When I transitioned into a new job in an unfamiliar place, Betty Ratliff Smith sure made me feel like I was part of the family. She was that kind of lady.
I was saddened to learn that Betty passed away earlier this week at the age of 88.
Smith was a handful of people at the Winchester Sun who had been employed by the paper for decades and lived to tell stories of yesterday when I started working there 17 years ago. They were stories about Winchester and Clark County I never knew but grew to appreciate. It wasn’t long before Winchester became a second home to me, a place that’s full of wonderful people and Betty Smith was one of those people.
I remember when I left the Richmond Register to work at the Winchester Sun in 2001, it was a time in my life that was full of adjustments and stress. I had been married for less than a year and I was transitioning from being a sports editor to a design editor. It was also a period of uncertainty following the attacks of 9/11.
I thought I knew it all when it came to journalism, but I was wrong and still had a lot of learning to do when it came to the news end of newspapers. My desk was next to Betty’s and she was always the second or third person into work every day. She loved her coffee and was in charge of the features page and obituaries every day. She also was responsible for calling first responders for an update on the daily EMS calls.
It was hard for Betty to climb the stairs, so she used an elevator that was operated with a rope and no buttons. I always thought she and the person who brought her up and took her down — usually the late Bill Blakeman or the late Fred Baber — were brave people. Later, I became one of those brave souls and learned how to operate that elevator with ease.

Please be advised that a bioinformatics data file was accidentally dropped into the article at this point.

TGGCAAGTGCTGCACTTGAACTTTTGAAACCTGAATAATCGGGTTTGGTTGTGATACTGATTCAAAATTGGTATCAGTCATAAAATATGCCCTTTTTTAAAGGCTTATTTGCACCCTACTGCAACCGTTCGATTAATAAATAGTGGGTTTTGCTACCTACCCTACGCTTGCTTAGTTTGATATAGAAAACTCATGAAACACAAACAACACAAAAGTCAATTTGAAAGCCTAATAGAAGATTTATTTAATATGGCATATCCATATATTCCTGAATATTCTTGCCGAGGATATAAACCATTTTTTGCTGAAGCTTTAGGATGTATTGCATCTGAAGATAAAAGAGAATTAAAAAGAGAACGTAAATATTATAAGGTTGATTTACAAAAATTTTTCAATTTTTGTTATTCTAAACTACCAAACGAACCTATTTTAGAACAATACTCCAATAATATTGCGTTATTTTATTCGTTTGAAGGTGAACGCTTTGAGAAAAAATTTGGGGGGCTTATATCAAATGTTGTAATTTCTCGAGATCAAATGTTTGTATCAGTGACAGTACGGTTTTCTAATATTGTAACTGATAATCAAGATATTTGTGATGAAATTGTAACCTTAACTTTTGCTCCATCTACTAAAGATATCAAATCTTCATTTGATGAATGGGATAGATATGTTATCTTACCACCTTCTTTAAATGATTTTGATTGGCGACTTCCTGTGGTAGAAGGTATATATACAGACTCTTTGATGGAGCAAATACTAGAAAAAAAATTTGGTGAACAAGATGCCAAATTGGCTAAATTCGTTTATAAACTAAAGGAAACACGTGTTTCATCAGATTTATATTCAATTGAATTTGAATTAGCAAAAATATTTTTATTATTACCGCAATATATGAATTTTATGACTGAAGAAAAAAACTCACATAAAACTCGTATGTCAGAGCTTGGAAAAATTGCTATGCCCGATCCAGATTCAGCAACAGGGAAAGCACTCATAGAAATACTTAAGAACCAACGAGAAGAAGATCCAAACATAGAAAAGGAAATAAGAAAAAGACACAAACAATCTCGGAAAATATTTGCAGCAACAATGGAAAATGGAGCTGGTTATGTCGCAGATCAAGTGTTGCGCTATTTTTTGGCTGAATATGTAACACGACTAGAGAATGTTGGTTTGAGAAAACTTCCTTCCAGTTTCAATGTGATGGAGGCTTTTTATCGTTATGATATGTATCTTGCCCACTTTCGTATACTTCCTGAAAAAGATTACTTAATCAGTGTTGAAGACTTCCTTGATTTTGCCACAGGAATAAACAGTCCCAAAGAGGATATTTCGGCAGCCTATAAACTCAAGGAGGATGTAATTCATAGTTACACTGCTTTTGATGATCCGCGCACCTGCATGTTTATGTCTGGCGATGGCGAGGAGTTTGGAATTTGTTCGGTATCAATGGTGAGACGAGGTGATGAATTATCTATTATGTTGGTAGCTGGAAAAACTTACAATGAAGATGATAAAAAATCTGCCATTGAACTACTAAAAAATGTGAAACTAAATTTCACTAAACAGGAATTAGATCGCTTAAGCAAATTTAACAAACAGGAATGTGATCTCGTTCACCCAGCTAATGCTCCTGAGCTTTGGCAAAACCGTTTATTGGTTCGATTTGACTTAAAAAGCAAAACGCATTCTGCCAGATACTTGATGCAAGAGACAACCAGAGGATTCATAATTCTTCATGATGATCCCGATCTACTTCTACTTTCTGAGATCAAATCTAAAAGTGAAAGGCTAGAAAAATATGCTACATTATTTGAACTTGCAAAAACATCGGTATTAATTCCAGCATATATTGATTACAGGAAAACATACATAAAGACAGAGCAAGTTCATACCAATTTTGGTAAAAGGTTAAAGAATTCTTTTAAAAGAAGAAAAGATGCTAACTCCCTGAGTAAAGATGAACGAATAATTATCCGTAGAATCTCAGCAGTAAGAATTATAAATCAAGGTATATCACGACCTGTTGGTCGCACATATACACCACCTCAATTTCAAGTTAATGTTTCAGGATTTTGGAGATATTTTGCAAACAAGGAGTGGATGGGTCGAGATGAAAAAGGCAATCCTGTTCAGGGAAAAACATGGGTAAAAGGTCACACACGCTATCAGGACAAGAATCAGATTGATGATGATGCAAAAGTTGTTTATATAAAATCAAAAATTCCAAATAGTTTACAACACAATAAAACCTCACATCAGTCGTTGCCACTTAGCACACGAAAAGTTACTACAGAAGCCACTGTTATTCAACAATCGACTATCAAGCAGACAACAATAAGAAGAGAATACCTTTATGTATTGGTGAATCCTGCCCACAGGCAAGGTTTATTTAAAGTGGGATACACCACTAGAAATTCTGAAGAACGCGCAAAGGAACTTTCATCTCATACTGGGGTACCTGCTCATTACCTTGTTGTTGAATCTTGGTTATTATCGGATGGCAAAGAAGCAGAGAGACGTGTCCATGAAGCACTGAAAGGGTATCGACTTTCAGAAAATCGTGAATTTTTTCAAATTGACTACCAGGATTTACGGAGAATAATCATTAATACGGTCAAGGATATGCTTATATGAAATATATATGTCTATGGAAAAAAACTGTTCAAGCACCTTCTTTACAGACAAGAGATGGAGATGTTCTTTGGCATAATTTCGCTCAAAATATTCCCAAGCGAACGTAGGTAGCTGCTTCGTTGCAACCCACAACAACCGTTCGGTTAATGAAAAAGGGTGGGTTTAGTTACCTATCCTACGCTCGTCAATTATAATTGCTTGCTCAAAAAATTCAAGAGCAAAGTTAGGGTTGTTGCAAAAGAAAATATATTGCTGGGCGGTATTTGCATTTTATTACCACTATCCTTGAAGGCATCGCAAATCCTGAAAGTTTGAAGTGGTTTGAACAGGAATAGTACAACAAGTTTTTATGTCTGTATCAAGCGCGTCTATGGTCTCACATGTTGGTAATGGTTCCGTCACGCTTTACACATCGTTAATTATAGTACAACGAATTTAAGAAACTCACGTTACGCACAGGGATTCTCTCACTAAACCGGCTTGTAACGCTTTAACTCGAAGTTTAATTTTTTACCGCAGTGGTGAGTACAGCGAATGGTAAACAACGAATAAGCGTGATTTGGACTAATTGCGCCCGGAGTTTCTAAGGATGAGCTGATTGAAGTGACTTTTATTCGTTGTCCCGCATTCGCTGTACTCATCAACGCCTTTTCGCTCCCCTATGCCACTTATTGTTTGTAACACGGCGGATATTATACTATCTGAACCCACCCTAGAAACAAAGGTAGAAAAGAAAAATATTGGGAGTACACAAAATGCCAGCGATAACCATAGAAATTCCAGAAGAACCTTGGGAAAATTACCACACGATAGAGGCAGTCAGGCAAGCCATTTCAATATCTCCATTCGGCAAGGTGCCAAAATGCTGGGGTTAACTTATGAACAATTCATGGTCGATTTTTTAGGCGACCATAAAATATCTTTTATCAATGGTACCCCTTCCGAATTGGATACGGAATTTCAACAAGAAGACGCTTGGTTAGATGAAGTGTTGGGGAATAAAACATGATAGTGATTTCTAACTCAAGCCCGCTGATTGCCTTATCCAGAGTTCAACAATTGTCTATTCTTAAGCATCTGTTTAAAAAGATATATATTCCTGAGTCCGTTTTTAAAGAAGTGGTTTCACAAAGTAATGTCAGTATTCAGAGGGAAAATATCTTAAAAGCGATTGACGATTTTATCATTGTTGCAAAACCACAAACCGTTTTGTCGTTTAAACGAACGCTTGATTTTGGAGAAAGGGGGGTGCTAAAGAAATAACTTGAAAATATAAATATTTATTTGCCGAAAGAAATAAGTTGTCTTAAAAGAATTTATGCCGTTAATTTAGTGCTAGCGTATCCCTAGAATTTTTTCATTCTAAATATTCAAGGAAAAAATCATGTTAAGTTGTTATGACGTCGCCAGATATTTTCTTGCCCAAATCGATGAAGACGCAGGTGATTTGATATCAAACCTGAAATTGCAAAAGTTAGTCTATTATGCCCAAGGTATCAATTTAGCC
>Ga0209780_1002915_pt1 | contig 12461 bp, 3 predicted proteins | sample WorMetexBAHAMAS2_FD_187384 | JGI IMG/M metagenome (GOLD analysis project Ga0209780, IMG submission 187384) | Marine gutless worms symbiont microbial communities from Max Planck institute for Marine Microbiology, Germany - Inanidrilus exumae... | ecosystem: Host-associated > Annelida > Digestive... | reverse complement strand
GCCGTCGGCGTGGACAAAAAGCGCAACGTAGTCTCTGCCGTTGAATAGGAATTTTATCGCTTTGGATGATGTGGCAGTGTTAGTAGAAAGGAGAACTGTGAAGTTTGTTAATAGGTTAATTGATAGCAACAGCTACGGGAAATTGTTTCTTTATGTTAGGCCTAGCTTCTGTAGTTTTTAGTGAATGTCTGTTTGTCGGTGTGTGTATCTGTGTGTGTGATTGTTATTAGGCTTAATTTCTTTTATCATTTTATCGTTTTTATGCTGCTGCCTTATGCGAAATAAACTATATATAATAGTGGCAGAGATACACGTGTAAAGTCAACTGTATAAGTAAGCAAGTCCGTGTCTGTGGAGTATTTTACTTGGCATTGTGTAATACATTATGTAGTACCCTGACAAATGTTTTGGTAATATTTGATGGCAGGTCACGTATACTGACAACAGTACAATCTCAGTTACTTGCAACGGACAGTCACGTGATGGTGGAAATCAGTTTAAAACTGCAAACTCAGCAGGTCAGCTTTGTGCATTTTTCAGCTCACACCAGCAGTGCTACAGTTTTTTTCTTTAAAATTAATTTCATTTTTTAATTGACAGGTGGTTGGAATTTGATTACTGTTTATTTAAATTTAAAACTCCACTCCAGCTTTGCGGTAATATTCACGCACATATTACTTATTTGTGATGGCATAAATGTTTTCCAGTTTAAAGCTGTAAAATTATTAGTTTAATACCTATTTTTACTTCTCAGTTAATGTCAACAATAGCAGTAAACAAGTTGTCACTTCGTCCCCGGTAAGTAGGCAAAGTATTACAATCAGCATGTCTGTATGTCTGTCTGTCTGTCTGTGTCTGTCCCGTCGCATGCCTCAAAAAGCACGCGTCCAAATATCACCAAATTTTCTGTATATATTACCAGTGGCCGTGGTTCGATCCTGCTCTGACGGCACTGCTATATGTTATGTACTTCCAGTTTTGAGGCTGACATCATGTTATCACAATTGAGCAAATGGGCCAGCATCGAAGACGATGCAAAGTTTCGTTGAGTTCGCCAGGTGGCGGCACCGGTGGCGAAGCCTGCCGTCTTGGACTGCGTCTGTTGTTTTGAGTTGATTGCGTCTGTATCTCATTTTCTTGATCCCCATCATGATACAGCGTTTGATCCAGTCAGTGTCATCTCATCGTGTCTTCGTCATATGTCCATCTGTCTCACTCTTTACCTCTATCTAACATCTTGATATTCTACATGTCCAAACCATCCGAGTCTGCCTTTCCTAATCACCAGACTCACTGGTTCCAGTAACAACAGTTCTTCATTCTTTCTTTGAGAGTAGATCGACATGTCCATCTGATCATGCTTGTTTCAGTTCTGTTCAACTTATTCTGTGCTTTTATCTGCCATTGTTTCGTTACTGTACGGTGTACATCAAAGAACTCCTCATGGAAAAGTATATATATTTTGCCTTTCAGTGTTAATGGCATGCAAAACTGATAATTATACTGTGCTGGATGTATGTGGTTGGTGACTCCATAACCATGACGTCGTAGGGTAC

Being a newbie wasn’t easy in that newsroom at the time, because most of the fine folks who worked at the paper had been there for years and were already established as veterans. It was kind of like being the rookie on a baseball team, but I needed time to feel everything out and become familiar and comfortable with my surroundings.
Betty always made sure I felt right at home and wouldn’t allow me to get down when times were tough. She would always share an inspiring word, give me a hug when I needed it the most and I was forever grateful Betty Smith was right beside me. If I ever had a question, she always knew the answer because she knew more about Winchester and Clark County than anyone else in the city. It was her hometown and she was proud to be from Winchester.
I don’t remember who was officially in charge of making a pot of coffee every morning, but I usually was one of the people who brought Betty a cup of coffee every day. One morning, someone forgot to make a fresh pot and I volunteered, even though I didn’t know the first thing about making coffee.
That particular morning, Betty asked if I would make it and I said sure, but I told her I had no experience. She said that was okay and I brought her up the cup from the pot I had made. She never said a word, good or bad, but someone downstairs thought it was the worst coffee ever made. I took their word over hers, simply because I knew nothing about brewing coffee.
Betty never did say a word about the coffee I made that day. She just appreciated me for making a pot that morning and didn’t complain. That was the type of lady Betty Smith was. Betty will be missed, but I know she has already received her perfect cup of heavenly coffee she had waited for all of her life.
Keith Taylor is the sports editor for Kentucky Today.